1830: Mary Had a Little Lamb…for Real
It was on this day in 1830 that the nursery rhyme, “Mary Had a Little Lamb” was published for the first time. It is a poem written by Sarah Joseph Hale that was, as Hollywood likes to say, “ripped from the headlines.” The true tale is about Mary Sawyer from Sterling, MA, who indeed had a pet lamb and did bring it to school. “Visiting school that morning was a young man by the name of John Roulstone, a nephew of the Reverend Lemuel Capen, who was then settled in Sterling,” said Mary. “It was the custom then for students to prepare for college with ministers, and for this purpose Mr. Roulstone was studying with his uncle. The young man was very much pleased with the incident of the lamb; and the next day he rode across the fields on horseback to the little old schoolhouse and handed me a slip of paper which had written upon it the three original stanzas of the poem…”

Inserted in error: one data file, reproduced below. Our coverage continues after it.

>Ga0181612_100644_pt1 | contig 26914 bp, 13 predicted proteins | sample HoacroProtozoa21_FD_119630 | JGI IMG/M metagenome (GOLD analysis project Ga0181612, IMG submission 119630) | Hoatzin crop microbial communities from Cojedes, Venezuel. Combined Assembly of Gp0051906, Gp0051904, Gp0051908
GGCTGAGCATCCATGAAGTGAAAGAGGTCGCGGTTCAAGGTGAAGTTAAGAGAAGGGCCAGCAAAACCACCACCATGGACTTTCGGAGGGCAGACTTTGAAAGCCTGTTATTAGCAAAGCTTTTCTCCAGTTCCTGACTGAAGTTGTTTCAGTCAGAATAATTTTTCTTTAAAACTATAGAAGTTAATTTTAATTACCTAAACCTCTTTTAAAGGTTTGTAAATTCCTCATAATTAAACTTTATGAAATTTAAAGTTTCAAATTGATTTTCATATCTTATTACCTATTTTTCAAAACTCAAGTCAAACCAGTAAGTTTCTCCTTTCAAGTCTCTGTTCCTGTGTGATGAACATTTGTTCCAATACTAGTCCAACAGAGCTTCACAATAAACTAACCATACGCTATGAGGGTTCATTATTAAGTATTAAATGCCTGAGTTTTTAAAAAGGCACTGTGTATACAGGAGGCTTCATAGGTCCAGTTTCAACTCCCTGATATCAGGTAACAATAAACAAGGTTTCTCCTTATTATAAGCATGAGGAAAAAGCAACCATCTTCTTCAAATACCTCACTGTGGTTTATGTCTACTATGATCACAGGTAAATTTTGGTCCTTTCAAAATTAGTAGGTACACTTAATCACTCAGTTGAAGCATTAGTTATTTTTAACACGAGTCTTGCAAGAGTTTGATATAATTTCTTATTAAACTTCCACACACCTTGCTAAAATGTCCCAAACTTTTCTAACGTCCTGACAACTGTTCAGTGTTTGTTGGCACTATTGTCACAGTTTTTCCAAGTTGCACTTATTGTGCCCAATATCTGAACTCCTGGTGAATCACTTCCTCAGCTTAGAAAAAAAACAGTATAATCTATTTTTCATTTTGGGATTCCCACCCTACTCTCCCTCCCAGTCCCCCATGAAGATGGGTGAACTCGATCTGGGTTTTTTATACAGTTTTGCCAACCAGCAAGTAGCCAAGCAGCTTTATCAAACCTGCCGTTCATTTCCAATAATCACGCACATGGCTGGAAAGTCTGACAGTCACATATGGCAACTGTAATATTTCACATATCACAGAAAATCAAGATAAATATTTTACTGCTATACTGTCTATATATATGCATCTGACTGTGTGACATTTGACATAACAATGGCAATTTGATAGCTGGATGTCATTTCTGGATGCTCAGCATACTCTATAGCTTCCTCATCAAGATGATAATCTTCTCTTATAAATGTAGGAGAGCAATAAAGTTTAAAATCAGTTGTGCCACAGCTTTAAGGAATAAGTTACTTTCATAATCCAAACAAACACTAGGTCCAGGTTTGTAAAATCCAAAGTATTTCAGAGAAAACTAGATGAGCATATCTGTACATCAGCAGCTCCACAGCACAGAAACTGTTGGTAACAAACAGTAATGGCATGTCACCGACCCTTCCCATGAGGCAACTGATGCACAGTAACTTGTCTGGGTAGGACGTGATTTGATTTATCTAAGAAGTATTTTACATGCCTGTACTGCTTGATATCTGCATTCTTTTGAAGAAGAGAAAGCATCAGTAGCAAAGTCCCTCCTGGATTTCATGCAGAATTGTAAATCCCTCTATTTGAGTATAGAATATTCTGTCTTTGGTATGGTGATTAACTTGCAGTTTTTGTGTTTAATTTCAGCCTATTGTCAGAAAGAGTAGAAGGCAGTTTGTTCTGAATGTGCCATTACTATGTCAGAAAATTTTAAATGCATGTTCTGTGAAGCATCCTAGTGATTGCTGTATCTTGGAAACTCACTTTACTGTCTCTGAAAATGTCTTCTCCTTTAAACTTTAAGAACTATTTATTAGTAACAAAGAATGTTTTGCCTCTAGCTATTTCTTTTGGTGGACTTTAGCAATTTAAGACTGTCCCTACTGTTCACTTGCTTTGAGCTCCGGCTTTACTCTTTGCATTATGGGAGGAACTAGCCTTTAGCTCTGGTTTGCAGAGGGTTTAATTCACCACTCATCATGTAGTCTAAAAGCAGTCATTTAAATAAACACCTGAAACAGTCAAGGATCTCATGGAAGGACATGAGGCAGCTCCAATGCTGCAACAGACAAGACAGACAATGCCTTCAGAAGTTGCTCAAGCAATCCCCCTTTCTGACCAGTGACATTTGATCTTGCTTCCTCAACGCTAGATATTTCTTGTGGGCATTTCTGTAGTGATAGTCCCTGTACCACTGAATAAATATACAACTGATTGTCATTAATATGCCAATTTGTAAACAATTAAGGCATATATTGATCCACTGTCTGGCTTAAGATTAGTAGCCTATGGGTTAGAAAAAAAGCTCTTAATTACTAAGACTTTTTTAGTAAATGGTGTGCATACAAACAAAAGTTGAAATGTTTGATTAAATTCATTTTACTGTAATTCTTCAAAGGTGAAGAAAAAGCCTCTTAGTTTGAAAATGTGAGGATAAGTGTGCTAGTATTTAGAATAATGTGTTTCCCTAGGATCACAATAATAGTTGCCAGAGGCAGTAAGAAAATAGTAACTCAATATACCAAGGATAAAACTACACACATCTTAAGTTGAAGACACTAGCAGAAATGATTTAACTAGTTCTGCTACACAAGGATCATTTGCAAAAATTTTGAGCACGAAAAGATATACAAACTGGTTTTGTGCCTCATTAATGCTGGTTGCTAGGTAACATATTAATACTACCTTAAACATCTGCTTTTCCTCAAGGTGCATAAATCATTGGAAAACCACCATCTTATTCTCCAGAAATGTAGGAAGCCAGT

1844: The very first telegraph message was sent by Samuel Morse stating “What hath God wrought.”
1978: Marilyn Loden, a management consultant, is credited for coming up with the term “glass ceiling” referring to invisible career barriers for women.
- 1938: Tommy Chong (actor)
- 1941: Bob Dyland (singer)
- 1944: Patti LaBelle (singer)
- 1945: Priscilla Presley (actress)
- 1949: Roger Deakins (cinematographer)
- 1955: Rosanne Cash (singer)
- 1965: John C. Reilly (actor)
- 1967: Eric Close (actor)
- 1986: Mark Ballas (dancer)
I write about arts and entertainment in the greater Seattle area.